The quick-changing company can’t be faulted – throwing themselves into every scene with gusto, a trio of musicians ranged on either side. Designer Hayley Grindle has come up trumps too with a dinky art-deco set. But it’s as if Clugston has neither fully exploited her knowledge as a BBC insider nor truly appreciated the passions of the avid listener at home. Don’t give up that day-job yet, Kath.
Review from The Times.
Is there a place in musical theatre for jokes about the Shipping Forecast and The Archers? This musical homage to Radio 4 by one of its continuity announcers, Kathy Clugston, proves that there is. It’s silly, it’s inward-looking and it’s often very funny.
“If they’re powerful, good or great, we’ll have them on at ten past eight,” sing the Today team as the show begins. A stripy-shirted John Humphrys turns, bearlike, to the audience: “Politicians! Bring me politicians! Stops these pointless intermissions!”
Straight away Clugston’s rhymes and Desmond O’Connor’s skilful show tunes, convince us that this will be more than a one-joke wonder. We can’t help but care when a new controller arrives to end Woman’s Hour (“let’s get realistic, it’s just anachronistic”) and the Shipping Forecast.
And, for the first half at least, the great ideas keep coming: numbers such as You’ll Never Hear a Cockney On the Radio (Unless You’re Listening to 5Live), complete with pearly king and queen chorus, and I’m a Man Who Listens To Woman’s Hour. There are gags about grammar, Nicholas Parsons, the hourly pips. It’s like a media panto for the middle-class and middle-aged.
It’s a giant inside joke: but then, since 7 million people listen to Today each week, a lot of us are in on it. Granted, Clugston has a perfect crowd, when the phrase “PG Wodehouse read by Martin Jarvis” elicits sighs from the stalls. Yet it earns its indulgences. Or it does until a less consistently inspired second half in which the jokes become more obvious. Something is lost as Clugston gets busier with her affectionate mocking of musical theatre and less busy with her affectionate postmodern mocking of Radio 4.
Still, Michael Kingsbury’s production, staged on a handsome art deco studio design by Hayley Grindle, is played with the right note of outsized comic brio by its cast of five. Michael Fenton Stevens looks and sounds the part as the burring Humphrys, cowed by Louise Plowright’s evil controller, while Jonathan Dryden Taylor gets the attitude if not quite the voice as the long-winded Jim Naughtie.
But First This needs some fine-tuning, but it deserves a further life. It’s odd, imaginative and fun. And how many Radio 4 comedies can you say that about?
Review from the British Theatre Guide.
I must confess that I am an ardent BBC Radio 4 listener so was intrigued by the Watermill’s But First This, a musical homage to Radio 4. It is a sheer delight, wonderfully funny with irreverent tongue-in-cheek humour.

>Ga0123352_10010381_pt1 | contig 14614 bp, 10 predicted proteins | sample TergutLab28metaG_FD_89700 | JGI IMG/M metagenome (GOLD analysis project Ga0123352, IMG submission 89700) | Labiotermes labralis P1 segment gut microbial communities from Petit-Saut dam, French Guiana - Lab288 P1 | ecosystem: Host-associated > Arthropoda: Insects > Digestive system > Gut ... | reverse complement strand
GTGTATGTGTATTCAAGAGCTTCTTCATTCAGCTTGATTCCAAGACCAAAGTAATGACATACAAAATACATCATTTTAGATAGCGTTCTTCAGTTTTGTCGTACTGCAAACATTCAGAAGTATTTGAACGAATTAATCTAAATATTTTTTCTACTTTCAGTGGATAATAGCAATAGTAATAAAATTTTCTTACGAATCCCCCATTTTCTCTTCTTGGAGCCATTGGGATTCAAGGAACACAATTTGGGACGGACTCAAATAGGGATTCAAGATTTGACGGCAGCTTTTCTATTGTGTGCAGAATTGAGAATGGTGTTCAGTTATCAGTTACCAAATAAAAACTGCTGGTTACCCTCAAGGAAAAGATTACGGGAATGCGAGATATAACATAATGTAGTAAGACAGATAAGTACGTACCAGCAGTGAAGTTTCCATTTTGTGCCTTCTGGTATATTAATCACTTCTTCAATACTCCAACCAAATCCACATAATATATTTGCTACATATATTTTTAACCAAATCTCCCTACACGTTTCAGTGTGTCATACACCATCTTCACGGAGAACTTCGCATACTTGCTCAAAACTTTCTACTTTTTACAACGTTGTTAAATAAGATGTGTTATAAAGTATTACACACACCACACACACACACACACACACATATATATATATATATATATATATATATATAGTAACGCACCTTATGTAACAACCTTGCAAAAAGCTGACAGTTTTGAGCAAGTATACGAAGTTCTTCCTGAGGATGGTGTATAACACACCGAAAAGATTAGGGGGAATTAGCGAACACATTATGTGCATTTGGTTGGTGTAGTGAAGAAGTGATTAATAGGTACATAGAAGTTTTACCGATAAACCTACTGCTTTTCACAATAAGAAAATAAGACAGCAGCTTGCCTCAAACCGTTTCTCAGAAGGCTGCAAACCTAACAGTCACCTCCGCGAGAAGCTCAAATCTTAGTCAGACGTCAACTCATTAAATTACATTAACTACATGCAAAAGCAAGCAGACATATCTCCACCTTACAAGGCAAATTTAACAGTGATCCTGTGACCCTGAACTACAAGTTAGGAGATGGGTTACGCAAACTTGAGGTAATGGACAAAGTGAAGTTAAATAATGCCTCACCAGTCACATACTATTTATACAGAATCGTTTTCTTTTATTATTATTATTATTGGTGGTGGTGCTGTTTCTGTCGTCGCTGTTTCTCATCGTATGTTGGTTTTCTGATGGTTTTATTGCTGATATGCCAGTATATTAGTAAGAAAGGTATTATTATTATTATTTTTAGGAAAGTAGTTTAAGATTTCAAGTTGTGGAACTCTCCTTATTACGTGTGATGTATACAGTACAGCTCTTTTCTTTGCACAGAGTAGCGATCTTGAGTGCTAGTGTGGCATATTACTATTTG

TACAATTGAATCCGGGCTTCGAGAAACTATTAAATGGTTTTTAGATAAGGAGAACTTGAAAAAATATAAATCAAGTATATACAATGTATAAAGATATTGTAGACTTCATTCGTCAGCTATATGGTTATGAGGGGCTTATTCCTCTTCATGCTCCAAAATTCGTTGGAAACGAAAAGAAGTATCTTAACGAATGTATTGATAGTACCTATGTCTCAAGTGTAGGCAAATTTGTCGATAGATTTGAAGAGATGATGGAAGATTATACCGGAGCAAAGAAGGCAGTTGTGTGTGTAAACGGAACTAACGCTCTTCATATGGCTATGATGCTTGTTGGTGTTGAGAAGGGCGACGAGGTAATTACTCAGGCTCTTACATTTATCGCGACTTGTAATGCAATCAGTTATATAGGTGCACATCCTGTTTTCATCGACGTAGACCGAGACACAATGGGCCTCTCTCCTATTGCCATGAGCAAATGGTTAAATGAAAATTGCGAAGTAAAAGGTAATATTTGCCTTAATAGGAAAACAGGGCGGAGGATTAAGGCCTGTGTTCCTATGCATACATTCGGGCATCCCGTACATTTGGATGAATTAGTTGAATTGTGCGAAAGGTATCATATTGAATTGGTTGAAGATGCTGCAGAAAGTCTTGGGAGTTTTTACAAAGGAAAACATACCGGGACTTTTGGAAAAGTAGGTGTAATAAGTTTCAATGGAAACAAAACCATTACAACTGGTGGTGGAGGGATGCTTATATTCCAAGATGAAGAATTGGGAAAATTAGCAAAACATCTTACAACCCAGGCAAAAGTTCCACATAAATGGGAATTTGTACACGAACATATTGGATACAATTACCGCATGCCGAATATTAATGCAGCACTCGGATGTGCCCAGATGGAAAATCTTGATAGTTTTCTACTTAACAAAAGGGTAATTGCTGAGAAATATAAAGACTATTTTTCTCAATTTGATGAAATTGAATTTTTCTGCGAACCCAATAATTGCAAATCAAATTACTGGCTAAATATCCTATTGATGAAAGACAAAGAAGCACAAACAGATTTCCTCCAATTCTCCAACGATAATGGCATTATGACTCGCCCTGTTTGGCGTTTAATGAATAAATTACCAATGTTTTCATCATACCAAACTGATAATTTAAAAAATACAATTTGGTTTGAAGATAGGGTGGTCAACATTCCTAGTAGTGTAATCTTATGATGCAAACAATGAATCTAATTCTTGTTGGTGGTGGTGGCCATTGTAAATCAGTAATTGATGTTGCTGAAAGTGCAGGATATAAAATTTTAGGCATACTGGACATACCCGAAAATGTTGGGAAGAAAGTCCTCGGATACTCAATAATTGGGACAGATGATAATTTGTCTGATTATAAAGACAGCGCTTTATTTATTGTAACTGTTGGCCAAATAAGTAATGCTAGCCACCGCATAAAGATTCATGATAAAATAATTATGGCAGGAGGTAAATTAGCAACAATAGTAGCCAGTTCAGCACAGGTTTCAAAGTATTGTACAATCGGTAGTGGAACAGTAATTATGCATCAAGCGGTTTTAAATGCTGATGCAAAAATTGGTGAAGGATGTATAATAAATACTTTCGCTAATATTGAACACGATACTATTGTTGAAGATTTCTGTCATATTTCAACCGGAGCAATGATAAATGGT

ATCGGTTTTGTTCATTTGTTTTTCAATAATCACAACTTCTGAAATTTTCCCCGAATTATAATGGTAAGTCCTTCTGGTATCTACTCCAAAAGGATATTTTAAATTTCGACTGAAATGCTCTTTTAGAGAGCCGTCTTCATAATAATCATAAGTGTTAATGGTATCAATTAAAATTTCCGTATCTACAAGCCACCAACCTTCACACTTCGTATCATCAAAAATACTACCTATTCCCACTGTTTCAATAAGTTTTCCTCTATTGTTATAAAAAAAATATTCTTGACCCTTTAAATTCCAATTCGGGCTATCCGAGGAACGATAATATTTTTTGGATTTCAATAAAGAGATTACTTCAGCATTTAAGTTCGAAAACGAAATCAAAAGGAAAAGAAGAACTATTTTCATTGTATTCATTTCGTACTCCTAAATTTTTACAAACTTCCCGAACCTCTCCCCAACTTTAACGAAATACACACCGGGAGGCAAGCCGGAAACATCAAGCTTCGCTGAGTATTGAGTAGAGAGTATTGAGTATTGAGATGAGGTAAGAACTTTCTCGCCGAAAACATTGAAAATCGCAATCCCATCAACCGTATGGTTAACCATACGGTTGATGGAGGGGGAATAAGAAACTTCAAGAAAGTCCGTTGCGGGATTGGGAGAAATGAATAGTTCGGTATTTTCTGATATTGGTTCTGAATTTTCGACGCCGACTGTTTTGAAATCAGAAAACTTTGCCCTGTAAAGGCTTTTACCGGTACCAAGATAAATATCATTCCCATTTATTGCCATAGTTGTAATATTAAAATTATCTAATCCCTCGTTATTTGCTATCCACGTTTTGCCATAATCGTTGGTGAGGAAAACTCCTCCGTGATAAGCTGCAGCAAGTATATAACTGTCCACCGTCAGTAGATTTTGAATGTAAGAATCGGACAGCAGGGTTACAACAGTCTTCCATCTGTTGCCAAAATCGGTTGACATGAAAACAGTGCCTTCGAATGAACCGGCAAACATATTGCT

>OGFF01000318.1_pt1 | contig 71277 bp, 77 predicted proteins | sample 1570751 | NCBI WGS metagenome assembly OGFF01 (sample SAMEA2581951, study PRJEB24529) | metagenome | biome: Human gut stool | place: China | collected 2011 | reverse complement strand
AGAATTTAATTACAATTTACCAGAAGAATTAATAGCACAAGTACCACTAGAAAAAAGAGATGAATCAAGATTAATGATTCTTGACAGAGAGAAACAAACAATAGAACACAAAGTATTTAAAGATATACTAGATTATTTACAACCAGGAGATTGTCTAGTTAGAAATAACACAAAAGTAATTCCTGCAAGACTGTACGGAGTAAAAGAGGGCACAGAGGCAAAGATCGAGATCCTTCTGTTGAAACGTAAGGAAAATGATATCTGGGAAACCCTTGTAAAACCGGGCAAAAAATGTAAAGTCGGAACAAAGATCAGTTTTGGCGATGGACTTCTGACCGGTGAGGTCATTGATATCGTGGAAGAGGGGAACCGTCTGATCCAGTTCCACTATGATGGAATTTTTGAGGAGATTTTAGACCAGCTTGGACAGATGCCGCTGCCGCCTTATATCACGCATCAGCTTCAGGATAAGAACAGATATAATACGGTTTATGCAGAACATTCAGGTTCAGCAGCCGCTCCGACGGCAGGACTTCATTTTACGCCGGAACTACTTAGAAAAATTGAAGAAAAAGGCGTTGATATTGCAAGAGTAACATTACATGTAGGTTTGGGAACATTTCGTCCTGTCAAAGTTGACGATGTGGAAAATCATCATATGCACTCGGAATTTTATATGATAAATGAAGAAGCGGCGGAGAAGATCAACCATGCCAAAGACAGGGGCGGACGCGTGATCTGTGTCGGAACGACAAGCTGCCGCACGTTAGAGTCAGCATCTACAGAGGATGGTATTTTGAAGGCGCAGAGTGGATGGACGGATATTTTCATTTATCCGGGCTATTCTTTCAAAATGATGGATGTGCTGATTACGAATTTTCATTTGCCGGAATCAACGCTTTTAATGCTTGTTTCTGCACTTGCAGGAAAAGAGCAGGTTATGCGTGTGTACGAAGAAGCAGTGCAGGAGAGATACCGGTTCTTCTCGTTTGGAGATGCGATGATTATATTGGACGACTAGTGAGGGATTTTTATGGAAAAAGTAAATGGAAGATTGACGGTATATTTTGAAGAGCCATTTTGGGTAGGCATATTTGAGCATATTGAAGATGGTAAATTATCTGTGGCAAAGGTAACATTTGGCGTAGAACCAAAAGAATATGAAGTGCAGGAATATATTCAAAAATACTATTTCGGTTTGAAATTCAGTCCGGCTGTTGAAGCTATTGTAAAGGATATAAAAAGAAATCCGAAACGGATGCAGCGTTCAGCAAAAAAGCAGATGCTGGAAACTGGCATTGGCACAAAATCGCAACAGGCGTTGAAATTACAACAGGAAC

Kathy Clugston’s new musical is a witty expose "of some of the internal politics of the BBC" and she should know what she’s talking about, as she was a radio announcer with Aunty Beeb. Desmond O’Connor provides the jaunty music and additional lyrics in a joyous pastiche of styles.
The Art Déco set designed by Hayley Grindle provides the perfect background for the radio studio complete with “On Air” sign.
And what better place to start than with the axed UK Theme that used to start R4 first thing in the morning, much to the delight of the audience.
The protagonists are John Humphrys, a remarkable performance from Michael Fenton Stevens who portrays the stalwart of the Today programme with panache, and his co-presenter, Jim Naughtie impeccably played by Jonathan Dryden Taylor who captures his dry sense of humour and resolute, lengthy questioning perfectly.
The plot revolves around the new Draconian controller Selina, powerfully played by Louise Plowright, who is determined to make savings by cutting Woman’s Hour: “well how much more is there to say about the menopause?” Worst still, she wants to reduce the number of pips and get rid of the Shipping Forecast.
But she also has a dark secret and is not exactly the posh character she portrays.
The unseen announcer voiced by Alice Arnold provides the continuity information with some wonderfully funny one-liners such as, “The classic serial this week will be—Muesli.”
There is excellent support from Neil Ditt as the hapless weatherman and Helena Blackman as the newsreader, but will romance blossom between them? Scott Mills has a cameo appearance as the Radio 1 DJ.
There are big production numbers that are energetically staged by choreographer Lizzi Gee and a hilarious song about men who listen to Woman’s Hour and a revelation that Humphrys has a fetish for fluffy things, petting zoos and Michael Bublé.
Guest appearances include a spoof Nicholas Parsons and a member from the pronunciation and grammar department who reminds us that “impact is not a verb.”
Directed with élan by Michael Kingsbury, who keeps the pace flowing, this is a wonderful celebration of all things R4 that is simply superb as the enthusiastic applause testified. The Watermill Theatre has a true gem on their hands that deserves a future after its short run in Newbury.